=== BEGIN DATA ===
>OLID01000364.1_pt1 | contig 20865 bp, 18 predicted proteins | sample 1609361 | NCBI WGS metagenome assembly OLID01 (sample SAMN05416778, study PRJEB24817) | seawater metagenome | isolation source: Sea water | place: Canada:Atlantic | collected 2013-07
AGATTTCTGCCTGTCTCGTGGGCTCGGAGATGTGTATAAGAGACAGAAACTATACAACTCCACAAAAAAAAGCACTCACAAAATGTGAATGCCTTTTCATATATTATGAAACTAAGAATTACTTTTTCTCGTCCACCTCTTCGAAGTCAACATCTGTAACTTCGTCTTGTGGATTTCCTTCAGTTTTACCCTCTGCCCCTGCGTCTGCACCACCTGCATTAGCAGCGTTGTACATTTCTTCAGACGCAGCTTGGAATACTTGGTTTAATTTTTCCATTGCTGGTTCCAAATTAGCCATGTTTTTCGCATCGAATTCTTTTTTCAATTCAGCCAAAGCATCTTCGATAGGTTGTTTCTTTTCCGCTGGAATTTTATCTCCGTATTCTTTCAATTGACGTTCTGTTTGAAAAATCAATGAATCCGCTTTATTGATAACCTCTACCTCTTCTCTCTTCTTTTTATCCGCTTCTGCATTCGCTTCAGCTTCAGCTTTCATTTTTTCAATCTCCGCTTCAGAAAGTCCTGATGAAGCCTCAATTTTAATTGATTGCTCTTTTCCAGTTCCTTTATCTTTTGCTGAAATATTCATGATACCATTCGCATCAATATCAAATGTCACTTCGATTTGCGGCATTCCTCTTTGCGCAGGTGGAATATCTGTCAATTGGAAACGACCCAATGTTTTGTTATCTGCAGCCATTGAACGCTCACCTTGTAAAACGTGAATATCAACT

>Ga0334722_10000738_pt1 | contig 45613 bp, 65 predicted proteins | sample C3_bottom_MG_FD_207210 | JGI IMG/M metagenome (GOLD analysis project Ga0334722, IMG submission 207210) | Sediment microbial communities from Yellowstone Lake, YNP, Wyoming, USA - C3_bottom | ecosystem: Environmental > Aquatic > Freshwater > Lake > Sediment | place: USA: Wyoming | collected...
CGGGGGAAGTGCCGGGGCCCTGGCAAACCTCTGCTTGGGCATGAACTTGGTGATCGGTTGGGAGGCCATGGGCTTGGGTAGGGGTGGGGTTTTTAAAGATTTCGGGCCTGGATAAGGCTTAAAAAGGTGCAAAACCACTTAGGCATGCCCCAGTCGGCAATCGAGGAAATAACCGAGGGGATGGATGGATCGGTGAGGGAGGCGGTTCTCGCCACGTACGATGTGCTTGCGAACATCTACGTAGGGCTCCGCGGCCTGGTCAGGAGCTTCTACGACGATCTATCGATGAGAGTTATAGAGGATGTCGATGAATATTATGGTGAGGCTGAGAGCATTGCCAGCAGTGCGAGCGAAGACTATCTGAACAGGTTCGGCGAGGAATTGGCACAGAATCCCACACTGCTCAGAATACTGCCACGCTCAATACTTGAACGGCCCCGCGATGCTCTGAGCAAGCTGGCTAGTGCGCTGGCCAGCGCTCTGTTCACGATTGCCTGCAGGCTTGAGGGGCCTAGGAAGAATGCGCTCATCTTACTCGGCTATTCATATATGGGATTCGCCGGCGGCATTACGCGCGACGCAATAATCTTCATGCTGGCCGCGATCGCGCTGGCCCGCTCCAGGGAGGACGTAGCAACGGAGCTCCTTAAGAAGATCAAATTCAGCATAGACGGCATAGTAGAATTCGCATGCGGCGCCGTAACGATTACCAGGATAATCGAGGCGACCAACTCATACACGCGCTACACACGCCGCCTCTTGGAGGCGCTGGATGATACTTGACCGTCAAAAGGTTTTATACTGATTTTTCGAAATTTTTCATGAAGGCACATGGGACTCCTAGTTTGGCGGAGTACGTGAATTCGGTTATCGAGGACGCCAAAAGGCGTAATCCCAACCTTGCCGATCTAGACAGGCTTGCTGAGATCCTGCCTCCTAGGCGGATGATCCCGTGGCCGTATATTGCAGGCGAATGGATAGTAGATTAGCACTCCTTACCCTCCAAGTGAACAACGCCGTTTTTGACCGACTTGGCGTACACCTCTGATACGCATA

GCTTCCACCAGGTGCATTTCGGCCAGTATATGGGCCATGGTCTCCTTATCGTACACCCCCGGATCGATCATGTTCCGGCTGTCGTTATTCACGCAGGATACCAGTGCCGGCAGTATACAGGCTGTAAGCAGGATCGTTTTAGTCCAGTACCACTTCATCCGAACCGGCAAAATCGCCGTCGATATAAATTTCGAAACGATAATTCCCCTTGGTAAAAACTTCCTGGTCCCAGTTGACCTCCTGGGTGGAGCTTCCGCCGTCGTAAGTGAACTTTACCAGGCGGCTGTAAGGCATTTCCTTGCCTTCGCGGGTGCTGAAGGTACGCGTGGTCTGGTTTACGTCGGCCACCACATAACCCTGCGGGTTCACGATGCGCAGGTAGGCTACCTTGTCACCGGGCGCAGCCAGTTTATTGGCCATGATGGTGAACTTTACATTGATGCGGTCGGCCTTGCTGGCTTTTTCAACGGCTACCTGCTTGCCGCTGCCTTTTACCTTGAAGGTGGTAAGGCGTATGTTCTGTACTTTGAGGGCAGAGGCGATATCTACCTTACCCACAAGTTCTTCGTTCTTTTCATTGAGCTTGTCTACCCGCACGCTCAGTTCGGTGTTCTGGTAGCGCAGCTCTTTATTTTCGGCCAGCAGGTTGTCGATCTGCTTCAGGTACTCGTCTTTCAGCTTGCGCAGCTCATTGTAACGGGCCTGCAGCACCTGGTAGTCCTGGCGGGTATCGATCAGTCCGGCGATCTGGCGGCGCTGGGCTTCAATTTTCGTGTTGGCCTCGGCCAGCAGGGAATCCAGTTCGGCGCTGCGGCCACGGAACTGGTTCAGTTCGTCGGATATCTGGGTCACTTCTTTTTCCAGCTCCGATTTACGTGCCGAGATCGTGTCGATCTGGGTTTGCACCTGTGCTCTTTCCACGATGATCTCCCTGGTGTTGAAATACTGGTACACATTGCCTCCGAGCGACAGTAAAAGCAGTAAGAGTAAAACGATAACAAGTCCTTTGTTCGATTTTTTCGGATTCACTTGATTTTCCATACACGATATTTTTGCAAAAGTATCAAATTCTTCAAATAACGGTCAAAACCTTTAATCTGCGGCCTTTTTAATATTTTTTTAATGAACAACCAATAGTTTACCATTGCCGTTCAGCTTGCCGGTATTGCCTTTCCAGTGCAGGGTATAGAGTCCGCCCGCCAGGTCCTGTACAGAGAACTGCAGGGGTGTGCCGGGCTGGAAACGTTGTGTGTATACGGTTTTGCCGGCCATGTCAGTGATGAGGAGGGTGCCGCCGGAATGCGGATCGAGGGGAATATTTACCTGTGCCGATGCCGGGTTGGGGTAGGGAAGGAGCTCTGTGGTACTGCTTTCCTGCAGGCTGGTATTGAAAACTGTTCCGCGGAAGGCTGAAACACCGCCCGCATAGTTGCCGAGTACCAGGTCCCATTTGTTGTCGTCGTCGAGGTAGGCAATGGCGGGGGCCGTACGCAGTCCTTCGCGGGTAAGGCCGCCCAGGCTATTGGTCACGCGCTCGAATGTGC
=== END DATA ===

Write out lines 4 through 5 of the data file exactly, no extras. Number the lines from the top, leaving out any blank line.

CGGGGGAAGTGCCGGGGCCCTGGCAAACCTCTGCTTGGGCATGAACTTGGTGATCGGTTGGGAGGCCATGGGCTTGGGTAGGGGTGGGGTTTTTAAAGATTTCGGGCCTGGATAAGGCTTAAAAAGGTGCAAAACCACTTAGGCATGCCCCAGTCGGCAATCGAGGAAATAACCGAGGGGATGGATGGATCGGTGAGGGAGGCGGTTCTCGCCACGTACGATGTGCTTGCGAACATCTACGTAGGGCTCCGCGGCCTGGTCAGGAGCTTCTACGACGATCTATCGATGAGAGTTATAGAGGATGTCGATGAATATTATGGTGAGGCTGAGAGCATTGCCAGCAGTGCGAGCGAAGACTATCTGAACAGGTTCGGCGAGGAATTGGCACAGAATCCCACACTGCTCAGAATACTGCCACGCTCAATACTTGAACGGCCCCGCGATGCTCTGAGCAAGCTGGCTAGTGCGCTGGCCAGCGCTCTGTTCACGATTGCCTGCAGGCTTGAGGGGCCTAGGAAGAATGCGCTCATCTTACTCGGCTATTCATATATGGGATTCGCCGGCGGCATTACGCGCGACGCAATAATCTTCATGCTGGCCGCGATCGCGCTGGCCCGCTCCAGGGAGGACGTAGCAACGGAGCTCCTTAAGAAGATCAAATTCAGCATAGACGGCATAGTAGAATTCGCATGCGGCGCCGTAACGATTACCAGGATAATCGAGGCGACCAACTCATACACGCGCTACACACGCCGCCTCTTGGAGGCGCTGGATGATACTTGACCGTCAAAAGGTTTTATACTGATTTTTCGAAATTTTTCATGAAGGCACATGGGACTCCTAGTTTGGCGGAGTACGTGAATTCGGTTATCGAGGACGCCAAAAGGCGTAATCCCAACCTTGCCGATCTAGACAGGCTTGCTGAGATCCTGCCTCCTAGGCGGATGATCCCGTGGCCGTATATTGCAGGCGAATGGATAGTAGATTAGCACTCCTTACCCTCCAAGTGAACAACGCCGTTTTTGACCGACTTGGCGTACACCTCTGATACGCATA

GCTTCCACCAGGTGCATTTCGGCCAGTATATGGGCCATGGTCTCCTTATCGTACACCCCCGGATCGATCATGTTCCGGCTGTCGTTATTCACGCAGGATACCAGTGCCGGCAGTATACAGGCTGTAAGCAGGATCGTTTTAGTCCAGTACCACTTCATCCGAACCGGCAAAATCGCCGTCGATATAAATTTCGAAACGATAATTCCCCTTGGTAAAAACTTCCTGGTCCCAGTTGACCTCCTGGGTGGAGCTTCCGCCGTCGTAAGTGAACTTTACCAGGCGGCTGTAAGGCATTTCCTTGCCTTCGCGGGTGCTGAAGGTACGCGTGGTCTGGTTTACGTCGGCCACCACATAACCCTGCGGGTTCACGATGCGCAGGTAGGCTACCTTGTCACCGGGCGCAGCCAGTTTATTGGCCATGATGGTGAACTTTACATTGATGCGGTCGGCCTTGCTGGCTTTTTCAACGGCTACCTGCTTGCCGCTGCCTTTTACCTTGAAGGTGGTAAGGCGTATGTTCTGTACTTTGAGGGCAGAGGCGATATCTACCTTACCCACAAGTTCTTCGTTCTTTTCATTGAGCTTGTCTACCCGCACGCTCAGTTCGGTGTTCTGGTAGCGCAGCTCTTTATTTTCGGCCAGCAGGTTGTCGATCTGCTTCAGGTACTCGTCTTTCAGCTTGCGCAGCTCATTGTAACGGGCCTGCAGCACCTGGTAGTCCTGGCGGGTATCGATCAGTCCGGCGATCTGGCGGCGCTGGGCTTCAATTTTCGTGTTGGCCTCGGCCAGCAGGGAATCCAGTTCGGCGCTGCGGCCACGGAACTGGTTCAGTTCGTCGGATATCTGGGTCACTTCTTTTTCCAGCTCCGATTTACGTGCCGAGATCGTGTCGATCTGGGTTTGCACCTGTGCTCTTTCCACGATGATCTCCCTGGTGTTGAAATACTGGTACACATTGCCTCCGAGCGACAGTAAAAGCAGTAAGAGTAAAACGATAACAAGTCCTTTGTTCGATTTTTTCGGATTCACTTGATTTTCCATACACGATATTTTTGCAAAAGTATCAAATTCTTCAAATAACGGTCAAAACCTTTAATCTGCGGCCTTTTTAATATTTTTTTAATGAACAACCAATAGTTTACCATTGCCGTTCAGCTTGCCGGTATTGCCTTTCCAGTGCAGGGTATAGAGTCCGCCCGCCAGGTCCTGTACAGAGAACTGCAGGGGTGTGCCGGGCTGGAAACGTTGTGTGTATACGGTTTTGCCGGCCATGTCAGTGATGAGGAGGGTGCCGCCGGAATGCGGATCGAGGGGAATATTTACCTGTGCCGATGCCGGGTTGGGGTAGGGAAGGAGCTCTGTGGTACTGCTTTCCTGCAGGCTGGTATTGAAAACTGTTCCGCGGAAGGCTGAAACACCGCCCGCATAGTTGCCGAGTACCAGGTCCCATTTGTTGTCGTCGTCGAGGTAGGCAATGGCGGGGGCCGTACGCAGTCCTTCGCGGGTAAGGCCGCCCAGGCTATTGGTCACGCGCTCGAATGTGC